This year I’ve had quite a glut of chilli peppers, not that I’m complaining, I adore chilli peppers! Most years though I’ve usually eaten them as they ripen and very rarely have to concern myself with preserving (if only the I could say the same about courgettes… I swear there’s a courgette fairy who wanders around with a small bicycle pump inflating young fruits so cropping becomes an hourly task!).
This year however I find myself with more than enough to cook with and plenty of spare ones, not least in part to a twitter friend, Craig, @wegrownourown, who sent me seeds for some slightly more different varieties. I’ll no doubt blog on them when I’ve recovered from the impending taste test.
Anybody who knows my kitchen antics will know that whilst I enjoying taking time over cooking, primarily due to the bottle of wine that gets opened, I’m not one for long preparation techniques, and the same can be said of my preserving methods… none of this blanching, drying and bagging for me, its straight in the freezer and fingers crossed in most cases.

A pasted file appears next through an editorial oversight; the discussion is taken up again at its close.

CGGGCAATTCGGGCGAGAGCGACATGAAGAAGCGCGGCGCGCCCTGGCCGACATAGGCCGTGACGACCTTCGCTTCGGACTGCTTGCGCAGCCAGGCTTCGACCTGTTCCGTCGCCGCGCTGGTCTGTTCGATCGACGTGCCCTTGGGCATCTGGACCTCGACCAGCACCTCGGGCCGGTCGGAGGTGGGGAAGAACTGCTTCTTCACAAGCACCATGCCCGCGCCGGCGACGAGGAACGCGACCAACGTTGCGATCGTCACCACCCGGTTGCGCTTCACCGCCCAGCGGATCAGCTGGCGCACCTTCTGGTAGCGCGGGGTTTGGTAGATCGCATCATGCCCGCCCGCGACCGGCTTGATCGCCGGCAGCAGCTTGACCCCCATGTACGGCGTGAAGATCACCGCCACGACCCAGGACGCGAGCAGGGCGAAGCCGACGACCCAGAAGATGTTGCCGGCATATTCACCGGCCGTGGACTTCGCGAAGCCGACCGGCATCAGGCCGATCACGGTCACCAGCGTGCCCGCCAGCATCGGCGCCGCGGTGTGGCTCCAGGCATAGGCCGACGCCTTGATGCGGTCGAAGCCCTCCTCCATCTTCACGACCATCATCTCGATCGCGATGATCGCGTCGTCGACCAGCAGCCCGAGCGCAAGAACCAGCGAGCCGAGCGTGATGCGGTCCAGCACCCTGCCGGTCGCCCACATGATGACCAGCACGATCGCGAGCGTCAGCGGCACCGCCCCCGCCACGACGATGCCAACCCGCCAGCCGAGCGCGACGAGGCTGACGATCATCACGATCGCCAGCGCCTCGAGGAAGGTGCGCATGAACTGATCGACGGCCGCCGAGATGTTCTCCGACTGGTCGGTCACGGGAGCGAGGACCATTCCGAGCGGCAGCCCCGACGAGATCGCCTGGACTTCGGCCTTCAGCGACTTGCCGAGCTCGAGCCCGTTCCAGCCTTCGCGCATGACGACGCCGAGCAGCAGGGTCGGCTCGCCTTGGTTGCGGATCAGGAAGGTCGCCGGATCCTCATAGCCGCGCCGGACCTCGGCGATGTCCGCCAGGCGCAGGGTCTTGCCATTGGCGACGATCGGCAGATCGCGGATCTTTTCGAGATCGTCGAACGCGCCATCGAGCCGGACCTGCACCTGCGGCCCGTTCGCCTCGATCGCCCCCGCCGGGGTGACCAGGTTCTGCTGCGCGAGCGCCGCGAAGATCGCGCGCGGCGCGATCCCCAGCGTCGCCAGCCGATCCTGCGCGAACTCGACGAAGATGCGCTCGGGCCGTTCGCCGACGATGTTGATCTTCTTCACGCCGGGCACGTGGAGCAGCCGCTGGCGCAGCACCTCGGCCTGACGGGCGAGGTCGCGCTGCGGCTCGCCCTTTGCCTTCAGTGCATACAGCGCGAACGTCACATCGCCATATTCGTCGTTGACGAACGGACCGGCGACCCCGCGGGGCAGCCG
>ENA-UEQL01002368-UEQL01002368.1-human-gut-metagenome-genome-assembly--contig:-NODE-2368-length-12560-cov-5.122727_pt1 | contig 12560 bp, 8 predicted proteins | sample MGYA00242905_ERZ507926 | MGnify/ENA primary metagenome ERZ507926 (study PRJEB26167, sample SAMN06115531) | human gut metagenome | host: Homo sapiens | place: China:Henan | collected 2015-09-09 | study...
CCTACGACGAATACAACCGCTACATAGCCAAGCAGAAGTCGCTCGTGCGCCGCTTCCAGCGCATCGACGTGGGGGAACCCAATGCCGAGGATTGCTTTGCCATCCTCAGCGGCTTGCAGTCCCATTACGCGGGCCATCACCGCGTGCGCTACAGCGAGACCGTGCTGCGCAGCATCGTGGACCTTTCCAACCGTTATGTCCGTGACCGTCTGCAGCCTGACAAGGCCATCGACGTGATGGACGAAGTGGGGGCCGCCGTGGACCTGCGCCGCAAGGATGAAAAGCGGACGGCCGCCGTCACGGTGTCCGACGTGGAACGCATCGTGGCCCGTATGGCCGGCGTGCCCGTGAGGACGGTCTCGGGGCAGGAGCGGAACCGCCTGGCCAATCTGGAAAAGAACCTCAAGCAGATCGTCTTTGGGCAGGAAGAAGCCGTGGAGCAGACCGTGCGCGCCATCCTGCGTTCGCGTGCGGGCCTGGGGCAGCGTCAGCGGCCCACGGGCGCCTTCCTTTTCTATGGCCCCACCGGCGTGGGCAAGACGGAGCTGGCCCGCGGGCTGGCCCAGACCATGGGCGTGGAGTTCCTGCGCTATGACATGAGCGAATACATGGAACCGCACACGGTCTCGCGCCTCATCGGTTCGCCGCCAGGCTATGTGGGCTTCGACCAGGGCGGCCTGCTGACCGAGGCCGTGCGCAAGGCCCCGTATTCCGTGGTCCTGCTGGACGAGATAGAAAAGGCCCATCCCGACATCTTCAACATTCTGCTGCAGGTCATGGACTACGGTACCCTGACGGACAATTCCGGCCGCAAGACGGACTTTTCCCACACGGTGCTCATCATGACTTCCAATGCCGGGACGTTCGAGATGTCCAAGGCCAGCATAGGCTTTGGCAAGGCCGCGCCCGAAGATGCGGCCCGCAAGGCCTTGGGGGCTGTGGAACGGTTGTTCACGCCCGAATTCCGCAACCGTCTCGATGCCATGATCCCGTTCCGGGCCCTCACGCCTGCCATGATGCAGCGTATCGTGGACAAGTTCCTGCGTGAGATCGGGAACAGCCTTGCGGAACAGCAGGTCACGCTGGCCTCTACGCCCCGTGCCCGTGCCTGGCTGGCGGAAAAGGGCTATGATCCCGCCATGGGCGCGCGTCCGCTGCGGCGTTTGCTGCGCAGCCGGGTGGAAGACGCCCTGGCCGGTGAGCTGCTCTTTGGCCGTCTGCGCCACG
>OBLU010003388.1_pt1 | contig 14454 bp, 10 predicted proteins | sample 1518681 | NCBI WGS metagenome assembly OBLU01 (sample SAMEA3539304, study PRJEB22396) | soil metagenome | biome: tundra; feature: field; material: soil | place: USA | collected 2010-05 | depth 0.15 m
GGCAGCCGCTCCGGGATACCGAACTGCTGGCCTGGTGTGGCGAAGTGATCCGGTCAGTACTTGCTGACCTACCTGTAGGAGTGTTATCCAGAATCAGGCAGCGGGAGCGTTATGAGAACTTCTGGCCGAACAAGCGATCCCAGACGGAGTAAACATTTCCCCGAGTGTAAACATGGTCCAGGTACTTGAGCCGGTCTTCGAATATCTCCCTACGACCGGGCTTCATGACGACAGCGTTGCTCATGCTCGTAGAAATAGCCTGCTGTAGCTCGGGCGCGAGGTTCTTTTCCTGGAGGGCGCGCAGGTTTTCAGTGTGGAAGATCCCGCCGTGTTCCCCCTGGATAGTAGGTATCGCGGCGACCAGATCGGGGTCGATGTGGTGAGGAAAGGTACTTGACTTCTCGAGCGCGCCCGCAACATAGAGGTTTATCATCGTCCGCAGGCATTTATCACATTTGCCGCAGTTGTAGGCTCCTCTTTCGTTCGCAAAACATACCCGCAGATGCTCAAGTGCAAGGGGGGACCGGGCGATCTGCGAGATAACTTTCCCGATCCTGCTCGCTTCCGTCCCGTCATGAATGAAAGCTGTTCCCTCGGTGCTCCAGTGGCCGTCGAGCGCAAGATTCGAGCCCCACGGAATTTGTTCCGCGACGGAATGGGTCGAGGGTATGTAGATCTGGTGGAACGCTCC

As such so I took a look into methods of preserving chilli peppers that wouldn’t prove too onerous. I’d seen strings of dried chilli peppers hanging in photographs of expensive looking kitchens when I stumbled upon a copy of Country Life in the waiting room of a local Kwik Fit… yes it surprised me too, some how Kwik Fit & Country Life don’t really seem like uncomfortable partners. This was reinforced by the burly grease monkey who took it from me and furtively pushed it into his rucksack muttering “….its my mums”
Anyway, the concept seemed simple enough, harvest them with enough stalk, take a length of fishing line and a large needle and then string them together. Once done, hang them in a warm, light, well ventilated position and watch them dry. The Chilli Ristra – what could be simpler!
All you need do then is check that none start to go mouldy before they have dried, if so then remove those ones, but ultimately you just leave it hanging there until you need some for cooking with…. and to top it off, I read that in some countries its consider good luck to have a ristra hanging around the place… I hope it brings me some and refills that wine glass once more.